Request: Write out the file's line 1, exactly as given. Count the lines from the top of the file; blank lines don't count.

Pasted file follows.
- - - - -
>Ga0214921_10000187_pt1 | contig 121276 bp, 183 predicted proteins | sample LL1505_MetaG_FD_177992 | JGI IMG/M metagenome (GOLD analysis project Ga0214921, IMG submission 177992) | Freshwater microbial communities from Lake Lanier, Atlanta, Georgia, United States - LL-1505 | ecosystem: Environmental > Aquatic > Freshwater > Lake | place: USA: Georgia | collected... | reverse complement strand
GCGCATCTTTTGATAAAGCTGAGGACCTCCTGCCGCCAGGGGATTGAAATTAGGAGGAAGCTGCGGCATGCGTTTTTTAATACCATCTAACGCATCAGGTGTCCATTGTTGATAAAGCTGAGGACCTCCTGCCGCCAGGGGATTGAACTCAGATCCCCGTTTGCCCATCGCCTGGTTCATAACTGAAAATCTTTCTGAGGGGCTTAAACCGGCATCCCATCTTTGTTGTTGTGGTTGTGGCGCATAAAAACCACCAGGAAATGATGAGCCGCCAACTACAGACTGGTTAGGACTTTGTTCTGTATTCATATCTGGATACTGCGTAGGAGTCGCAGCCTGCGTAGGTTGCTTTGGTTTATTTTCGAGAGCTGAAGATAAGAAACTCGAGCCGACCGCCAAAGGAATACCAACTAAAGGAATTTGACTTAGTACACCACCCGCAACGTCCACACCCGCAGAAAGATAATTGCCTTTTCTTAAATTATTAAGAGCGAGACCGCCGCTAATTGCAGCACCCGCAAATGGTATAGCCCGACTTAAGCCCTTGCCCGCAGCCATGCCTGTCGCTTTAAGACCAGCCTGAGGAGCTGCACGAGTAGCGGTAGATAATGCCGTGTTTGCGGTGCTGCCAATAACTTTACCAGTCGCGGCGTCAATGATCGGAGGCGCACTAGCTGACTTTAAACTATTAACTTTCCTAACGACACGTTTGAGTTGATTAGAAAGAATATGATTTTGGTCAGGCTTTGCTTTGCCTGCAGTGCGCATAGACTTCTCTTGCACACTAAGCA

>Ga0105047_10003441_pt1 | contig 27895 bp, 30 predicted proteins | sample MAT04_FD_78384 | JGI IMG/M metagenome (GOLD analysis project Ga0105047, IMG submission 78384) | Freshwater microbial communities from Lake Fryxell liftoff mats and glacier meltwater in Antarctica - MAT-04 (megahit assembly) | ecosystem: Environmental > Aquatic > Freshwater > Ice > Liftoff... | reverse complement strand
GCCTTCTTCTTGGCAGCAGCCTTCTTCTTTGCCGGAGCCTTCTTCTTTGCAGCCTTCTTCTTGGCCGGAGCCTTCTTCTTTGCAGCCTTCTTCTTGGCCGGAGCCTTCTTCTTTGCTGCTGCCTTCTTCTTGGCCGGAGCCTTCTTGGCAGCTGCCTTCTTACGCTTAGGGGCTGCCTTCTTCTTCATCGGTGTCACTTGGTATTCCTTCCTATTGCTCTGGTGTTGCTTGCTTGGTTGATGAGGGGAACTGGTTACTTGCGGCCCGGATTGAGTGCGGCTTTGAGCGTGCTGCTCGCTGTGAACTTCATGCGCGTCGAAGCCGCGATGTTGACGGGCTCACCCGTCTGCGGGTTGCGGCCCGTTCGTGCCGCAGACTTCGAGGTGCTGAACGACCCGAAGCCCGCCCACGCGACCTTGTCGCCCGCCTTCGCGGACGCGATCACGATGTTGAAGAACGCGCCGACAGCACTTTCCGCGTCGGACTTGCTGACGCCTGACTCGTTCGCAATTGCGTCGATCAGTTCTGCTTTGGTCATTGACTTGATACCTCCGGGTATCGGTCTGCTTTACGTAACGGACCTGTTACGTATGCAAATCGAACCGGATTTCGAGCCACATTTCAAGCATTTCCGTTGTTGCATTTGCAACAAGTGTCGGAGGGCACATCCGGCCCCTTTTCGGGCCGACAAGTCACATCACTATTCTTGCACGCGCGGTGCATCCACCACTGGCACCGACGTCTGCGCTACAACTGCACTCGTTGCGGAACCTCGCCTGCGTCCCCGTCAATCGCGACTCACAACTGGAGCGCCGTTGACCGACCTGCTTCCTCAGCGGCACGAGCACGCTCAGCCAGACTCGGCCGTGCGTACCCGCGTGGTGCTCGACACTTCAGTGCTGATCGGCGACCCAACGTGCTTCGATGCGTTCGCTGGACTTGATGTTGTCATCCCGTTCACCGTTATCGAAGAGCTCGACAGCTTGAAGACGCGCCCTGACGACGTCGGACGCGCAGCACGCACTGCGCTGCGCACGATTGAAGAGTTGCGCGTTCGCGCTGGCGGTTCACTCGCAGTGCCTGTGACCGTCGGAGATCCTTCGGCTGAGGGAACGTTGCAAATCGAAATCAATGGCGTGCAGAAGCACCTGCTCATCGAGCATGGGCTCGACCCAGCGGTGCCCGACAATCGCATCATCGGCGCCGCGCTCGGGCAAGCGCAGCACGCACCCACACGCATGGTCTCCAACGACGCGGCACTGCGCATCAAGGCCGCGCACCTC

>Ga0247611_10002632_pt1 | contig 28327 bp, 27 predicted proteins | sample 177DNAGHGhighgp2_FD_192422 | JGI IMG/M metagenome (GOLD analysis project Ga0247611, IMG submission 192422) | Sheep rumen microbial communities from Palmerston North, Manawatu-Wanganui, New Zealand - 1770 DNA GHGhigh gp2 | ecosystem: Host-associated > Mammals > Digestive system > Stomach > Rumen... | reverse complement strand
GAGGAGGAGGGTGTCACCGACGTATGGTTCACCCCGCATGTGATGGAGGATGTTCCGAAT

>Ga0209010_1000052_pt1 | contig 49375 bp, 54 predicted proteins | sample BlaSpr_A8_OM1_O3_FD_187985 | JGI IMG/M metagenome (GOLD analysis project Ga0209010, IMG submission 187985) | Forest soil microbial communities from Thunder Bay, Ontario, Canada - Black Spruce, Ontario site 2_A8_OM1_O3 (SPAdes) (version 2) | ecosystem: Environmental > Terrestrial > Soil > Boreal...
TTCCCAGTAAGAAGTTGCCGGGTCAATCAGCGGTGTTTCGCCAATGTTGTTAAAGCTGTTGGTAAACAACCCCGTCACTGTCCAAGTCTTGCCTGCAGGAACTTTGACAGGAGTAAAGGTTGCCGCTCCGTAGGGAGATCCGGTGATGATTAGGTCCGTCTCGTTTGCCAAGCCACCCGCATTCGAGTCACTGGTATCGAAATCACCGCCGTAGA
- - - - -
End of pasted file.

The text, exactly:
>Ga0214921_10000187_pt1 | contig 121276 bp, 183 predicted proteins | sample LL1505_MetaG_FD_177992 | JGI IMG/M metagenome (GOLD analysis project Ga0214921, IMG submission 177992) | Freshwater microbial communities from Lake Lanier, Atlanta, Georgia, United States - LL-1505 | ecosystem: Environmental > Aquatic > Freshwater > Lake | place: USA: Georgia | collected... | reverse complement strand